9. Measure the completion of tasks numerically. Never take the development status as near completion, almost done, should be done in couple of hours etc. Just ask the the percent of work left

10. Have One-on-One session with all the member of your team. This is very helpful to get to know lot of internals that you otherwise would never get. You should ask at least 3 questions in that meeting - (a) what do you think about your performance and what you could do more; (b) What do you think we should do to improve the team's performance and (c) Open up yourself of anything related or unrelated to work

11. Measure the performance of the team and individuals quantitatively using consistent metrics. Have 360 degree evaluation if feasible

12. Clarify the meaning of any apparently simple word that might have multiple meanings which would have critical or adverse effect on your project deadline. For instance, when a developer tells you that she's going to "reuse" an existing piece of code, don't be shy to ask to explain the word "reuse". This seemingly obvious word caused one of my project to be delayed by five (5) months where the developers meant "copy the code to the new module and modify it for the purpose of the new module" whereas I assumed the literal meaning of that which was "reuse the existing code from the existing module while refactoring the code to meet both modules' need". Sometime the words - "it doesn't work" could have two meanings. One is "it doesn't give out the result as expected" and the other is "it is actually broken or it bombs"

13. Programmers take pride of what they do so don't offend them with your knowledge or or with your idea specially if it's half baked. Brainstorm with the team to come up with solutions and participate with the team not as a boss. The creativity stops sprouting when the boss is in the conference room with an attitude of bossing around. Yes, you've to take the call to stop at a point where the discussion turns into argument (yes that's very common in software development world) but do it without offending one over other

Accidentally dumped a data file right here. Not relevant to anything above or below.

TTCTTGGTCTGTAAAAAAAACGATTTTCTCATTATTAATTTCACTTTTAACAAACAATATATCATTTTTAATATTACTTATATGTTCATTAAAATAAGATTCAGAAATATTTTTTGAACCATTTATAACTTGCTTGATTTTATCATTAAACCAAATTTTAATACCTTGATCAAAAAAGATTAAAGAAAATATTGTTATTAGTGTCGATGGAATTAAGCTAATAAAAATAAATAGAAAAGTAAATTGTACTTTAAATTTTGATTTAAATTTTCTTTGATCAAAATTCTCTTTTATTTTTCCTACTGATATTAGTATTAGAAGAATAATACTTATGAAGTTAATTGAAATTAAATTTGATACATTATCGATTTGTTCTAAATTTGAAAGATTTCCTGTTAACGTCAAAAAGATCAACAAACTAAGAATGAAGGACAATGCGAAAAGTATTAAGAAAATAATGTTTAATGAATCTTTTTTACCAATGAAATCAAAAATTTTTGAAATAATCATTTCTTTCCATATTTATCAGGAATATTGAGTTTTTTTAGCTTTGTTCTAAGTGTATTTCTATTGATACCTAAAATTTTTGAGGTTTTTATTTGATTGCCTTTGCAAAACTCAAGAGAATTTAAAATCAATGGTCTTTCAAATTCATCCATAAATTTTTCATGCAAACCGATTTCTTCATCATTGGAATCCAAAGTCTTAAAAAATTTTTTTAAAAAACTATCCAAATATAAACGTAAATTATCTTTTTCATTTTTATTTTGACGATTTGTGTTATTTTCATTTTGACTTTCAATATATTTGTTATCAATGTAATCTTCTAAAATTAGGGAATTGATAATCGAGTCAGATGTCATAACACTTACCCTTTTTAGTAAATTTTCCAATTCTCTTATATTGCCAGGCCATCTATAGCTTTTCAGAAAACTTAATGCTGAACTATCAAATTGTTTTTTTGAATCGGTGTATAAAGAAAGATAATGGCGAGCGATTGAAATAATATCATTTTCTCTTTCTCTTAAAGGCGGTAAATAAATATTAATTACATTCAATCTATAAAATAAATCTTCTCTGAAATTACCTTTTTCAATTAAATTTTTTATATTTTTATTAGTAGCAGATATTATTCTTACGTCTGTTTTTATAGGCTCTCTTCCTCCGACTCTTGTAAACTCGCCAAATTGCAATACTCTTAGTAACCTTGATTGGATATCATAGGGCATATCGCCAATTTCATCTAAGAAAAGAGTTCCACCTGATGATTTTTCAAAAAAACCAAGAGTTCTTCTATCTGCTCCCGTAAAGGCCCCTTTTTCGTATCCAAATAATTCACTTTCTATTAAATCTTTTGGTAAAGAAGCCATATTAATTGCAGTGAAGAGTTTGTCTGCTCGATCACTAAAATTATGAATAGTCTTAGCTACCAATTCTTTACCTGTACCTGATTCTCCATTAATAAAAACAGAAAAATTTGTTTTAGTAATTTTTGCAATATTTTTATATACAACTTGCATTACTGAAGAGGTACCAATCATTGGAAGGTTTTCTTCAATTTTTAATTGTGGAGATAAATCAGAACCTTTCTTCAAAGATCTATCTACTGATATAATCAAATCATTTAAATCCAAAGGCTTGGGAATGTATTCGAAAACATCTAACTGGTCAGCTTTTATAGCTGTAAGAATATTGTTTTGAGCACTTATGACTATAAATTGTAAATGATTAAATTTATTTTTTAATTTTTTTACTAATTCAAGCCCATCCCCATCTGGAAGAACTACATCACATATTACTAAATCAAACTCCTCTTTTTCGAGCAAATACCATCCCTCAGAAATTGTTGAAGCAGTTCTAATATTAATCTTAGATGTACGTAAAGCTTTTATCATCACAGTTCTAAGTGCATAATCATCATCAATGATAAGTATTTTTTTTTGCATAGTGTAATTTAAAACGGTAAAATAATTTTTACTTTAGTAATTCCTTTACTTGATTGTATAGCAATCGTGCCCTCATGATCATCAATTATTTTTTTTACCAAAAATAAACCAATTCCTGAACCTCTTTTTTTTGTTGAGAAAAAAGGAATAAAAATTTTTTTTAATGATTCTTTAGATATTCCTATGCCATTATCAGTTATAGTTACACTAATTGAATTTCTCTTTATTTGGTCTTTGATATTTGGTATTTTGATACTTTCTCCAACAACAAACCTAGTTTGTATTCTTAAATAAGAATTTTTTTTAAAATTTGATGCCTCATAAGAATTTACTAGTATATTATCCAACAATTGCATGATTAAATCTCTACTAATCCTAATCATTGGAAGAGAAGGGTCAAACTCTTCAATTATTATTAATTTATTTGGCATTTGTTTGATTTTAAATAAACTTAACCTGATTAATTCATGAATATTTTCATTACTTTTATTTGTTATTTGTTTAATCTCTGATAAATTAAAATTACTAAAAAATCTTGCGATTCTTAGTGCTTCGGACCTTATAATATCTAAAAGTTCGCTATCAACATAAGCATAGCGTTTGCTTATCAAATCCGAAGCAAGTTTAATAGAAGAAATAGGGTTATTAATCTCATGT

14. This kind of goes against the current stream - Never call the programmers as a "resource". This offends the very nature of humanity (and programmers are human at work). I also have seen where managers call them as "body" like "I need three more bodies for my project". It's very subtle and often the person who you're referring to may not even notice that but eventually it has profound impact on your behavior on how you would treat a member of your team. Treat them as human and I would strongly stand with the fact that the programmers are actually more emotional compare with people of other industries

15. Recognize the excellent performance of individual member of your team. There's a debate on where you should single out a person to reward or recognize and I agree that there's pros and cons of that as it may go against the spirit of team work. But I prefer to recognize a best performer of your team while keeping the team spirit as one of the criteria to select one. It's like mixing of Socialism with Capitalism where you create the sense of common ownership but also reward individuals for their extra mile run that goes beyond the set expectation

16. Remember Newton's first Law of Motion: An object at rest stays at rest and an object in motion stays in motion. Same is true for your team that you manage or lead. If the team is in a habit of failing the deadlines, they would keep it like that until you force it to turn around. So, make sure that every tiny little milestones, deliveries or commitments are met. If you think a deadline won't work, reset it early enough (but don't wait for it to fail). Once your team is in meeting their commitments mode, you can relieve the pressure but keep the monitoring in place so that the hard earned team's state doesn't get rusty